What’s the Average Roof Replacement Cost by Material?

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Overall, the average price for a new roof comes in at $14,400. But, the exact amount you’ll pay to have a new roof installed depends on several factors. One of the biggest is the roofing material you opt for — some options are much more expensive than others.

Ultimately, a new roof is one of the home improvements that’ll add value to your property, but you need to prepare for the costs you’ll incur along the way. Planning for large expenses is one of the best-known budgeting tips, and a new roof easily qualifies as a significant investment. If you’re budgeting for a new roof, here’s a look at the average roof replacement cost by material to help you better anticipate what you might pay.

Material Types and Average Costs

Your material choice represents about 40% of your roof replacement cost, with a total price range of $100 to $1,000+ per 100 square feet of roofing. However, other factors are part of the equation. These include: 

  • Labor costs (which typically run from $150 to $300 per 100 square feet) 
  • The extent of any damage that needs repairs 
  • Environmental conditions 
  • Removal of old materials 
  • Location-based price variations

As a result, the cost of your roof replacement may vary from the figures we’ve listed below. However, they can still serve as solid baselines that give you a starting point as you plan your budget.

Asphalt Shingle Roof Replacement

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Overall, asphalt shingle roof replacements are more affordable than many alternatives. Along with being easier to install, asphalt shingles are highly popular. So, there’s a wide variety of options and they’re widely available. In some cases, this can lead to a lower price; competition is frequently present in the market.

The typical price range for a new asphalt shingle roof is $8,700 to $22,000. If your roof isn’t in bad shape and only has one layer of existing shingles, you’ll likely end up near the lower end of the pricing spectrum. Mainly, this is because a second layer can be installed over the original. That reduces the labor required and the amount of cleanup relating to material removal that’s usually necessary.

Metal Roof Replacement

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Typically, a metal roof replacement costs between $20,000 and $50,000, depending on the exact type of metal you go with. However, metal roofs are long-lasting and durable. Plus, they offer a higher return on your investment because they’re typically energy efficient.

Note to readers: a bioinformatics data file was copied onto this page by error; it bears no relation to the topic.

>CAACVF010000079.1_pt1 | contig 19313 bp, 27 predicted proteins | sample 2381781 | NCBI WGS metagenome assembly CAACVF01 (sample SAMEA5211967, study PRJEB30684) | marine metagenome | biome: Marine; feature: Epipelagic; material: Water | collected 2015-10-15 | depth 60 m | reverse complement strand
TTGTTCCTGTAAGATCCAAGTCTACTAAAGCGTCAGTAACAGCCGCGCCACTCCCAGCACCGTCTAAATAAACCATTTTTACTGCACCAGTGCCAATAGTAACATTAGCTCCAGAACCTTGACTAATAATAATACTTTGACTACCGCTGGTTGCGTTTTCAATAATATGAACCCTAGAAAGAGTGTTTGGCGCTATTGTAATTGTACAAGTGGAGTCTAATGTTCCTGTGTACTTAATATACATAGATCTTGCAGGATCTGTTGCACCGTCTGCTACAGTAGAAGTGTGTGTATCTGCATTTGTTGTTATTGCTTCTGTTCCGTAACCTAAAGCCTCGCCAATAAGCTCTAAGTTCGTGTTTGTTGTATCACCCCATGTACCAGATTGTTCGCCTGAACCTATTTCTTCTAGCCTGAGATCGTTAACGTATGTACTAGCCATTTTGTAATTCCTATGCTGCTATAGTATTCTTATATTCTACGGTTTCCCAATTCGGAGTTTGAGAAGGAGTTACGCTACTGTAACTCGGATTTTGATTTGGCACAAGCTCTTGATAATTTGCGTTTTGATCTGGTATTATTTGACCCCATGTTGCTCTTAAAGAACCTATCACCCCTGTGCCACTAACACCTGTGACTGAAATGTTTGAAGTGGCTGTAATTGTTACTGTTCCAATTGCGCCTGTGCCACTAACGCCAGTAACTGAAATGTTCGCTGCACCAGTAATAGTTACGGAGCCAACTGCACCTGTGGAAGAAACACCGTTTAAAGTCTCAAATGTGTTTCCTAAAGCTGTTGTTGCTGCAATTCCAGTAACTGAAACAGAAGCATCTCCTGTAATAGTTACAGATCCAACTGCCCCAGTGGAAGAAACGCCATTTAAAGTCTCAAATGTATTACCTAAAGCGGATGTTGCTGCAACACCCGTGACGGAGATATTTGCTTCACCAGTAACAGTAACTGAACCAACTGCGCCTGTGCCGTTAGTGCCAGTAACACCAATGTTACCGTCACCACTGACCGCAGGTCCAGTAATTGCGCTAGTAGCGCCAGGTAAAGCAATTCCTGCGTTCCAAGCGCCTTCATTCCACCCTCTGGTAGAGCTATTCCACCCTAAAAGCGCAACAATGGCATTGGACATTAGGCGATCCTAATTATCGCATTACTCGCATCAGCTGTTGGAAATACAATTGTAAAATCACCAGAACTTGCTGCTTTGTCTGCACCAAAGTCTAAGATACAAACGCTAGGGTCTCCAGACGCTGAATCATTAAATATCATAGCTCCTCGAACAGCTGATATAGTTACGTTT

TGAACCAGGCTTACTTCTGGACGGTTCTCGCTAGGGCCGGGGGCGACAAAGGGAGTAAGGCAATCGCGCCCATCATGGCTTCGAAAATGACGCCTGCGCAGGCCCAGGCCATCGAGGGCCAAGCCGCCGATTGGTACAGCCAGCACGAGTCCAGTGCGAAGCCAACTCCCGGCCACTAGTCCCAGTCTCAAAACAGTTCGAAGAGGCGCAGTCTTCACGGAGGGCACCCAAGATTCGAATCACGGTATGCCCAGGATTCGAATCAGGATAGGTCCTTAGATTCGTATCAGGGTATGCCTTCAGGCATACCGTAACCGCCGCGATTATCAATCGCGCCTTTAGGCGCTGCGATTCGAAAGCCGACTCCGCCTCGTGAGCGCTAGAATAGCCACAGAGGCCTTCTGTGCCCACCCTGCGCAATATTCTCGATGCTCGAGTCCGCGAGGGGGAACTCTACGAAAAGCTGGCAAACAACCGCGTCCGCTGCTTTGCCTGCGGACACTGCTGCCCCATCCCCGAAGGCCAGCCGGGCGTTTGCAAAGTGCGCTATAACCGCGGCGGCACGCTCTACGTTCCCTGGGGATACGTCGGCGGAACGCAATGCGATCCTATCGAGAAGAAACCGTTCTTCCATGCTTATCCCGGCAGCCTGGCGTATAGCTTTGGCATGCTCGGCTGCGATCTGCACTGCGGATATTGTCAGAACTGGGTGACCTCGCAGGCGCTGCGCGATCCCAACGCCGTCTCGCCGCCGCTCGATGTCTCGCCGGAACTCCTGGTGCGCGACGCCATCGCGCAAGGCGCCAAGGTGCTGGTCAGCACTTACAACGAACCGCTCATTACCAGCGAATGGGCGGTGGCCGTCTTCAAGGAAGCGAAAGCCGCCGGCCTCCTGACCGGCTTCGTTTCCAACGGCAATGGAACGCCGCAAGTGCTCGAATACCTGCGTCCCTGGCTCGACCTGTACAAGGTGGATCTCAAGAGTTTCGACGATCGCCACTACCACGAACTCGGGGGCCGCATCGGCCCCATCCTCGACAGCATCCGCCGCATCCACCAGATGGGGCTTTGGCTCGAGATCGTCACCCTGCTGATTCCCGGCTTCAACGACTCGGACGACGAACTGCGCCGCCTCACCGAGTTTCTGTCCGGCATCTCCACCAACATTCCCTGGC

The higher price is based on the material itself, along with the fact that your home may need some structural improvements to carry the weight. Additionally, going in this direction could impact your insurance. It can cause the insurance company to consider hail damage cosmetic — and not covered under your typical policy.

Tile Roof Replacement

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In most cases, a replacement tile roof costs between $24,400 and $35,000, depending on the tile type. The benefit here is that it’s simple to replace single tiles if they’re damaged. Additionally, the material is highly durable.

However, concrete tile lines are frequently discontinued. As a result, you’ll want to have some extras on hand in case you need to replace damaged tiles.

Slate Roof Replacement

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Natural stones like slate are some of the most expensive, with slate roof replacements often running from $32,000 to $50,000. However, slate is one of the most durable options around and may not need a replacement for more than 100 years. Just be aware that strengthening your structure might be necessary. Slate is heavy, which can increase the cost of the project in multiple ways.

Wood Shake Roof Replacement

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Wood shake is reasonably easy to install and offers exceptional curb appeal, but the cost of the material itself is pretty high. Often, that leads to a higher price tag. Additionally, the material degrades quickly, is generally high maintenance and isn’t fire resistant. Since that’s the case, you may spend more over time, including when it comes to care, future replacements and insurance rates.

On average, a replacement wood shake roof runs $20,000 to $40,000. Even if you go with a synthetic alternative, prices above $20,000 aren’t uncommon.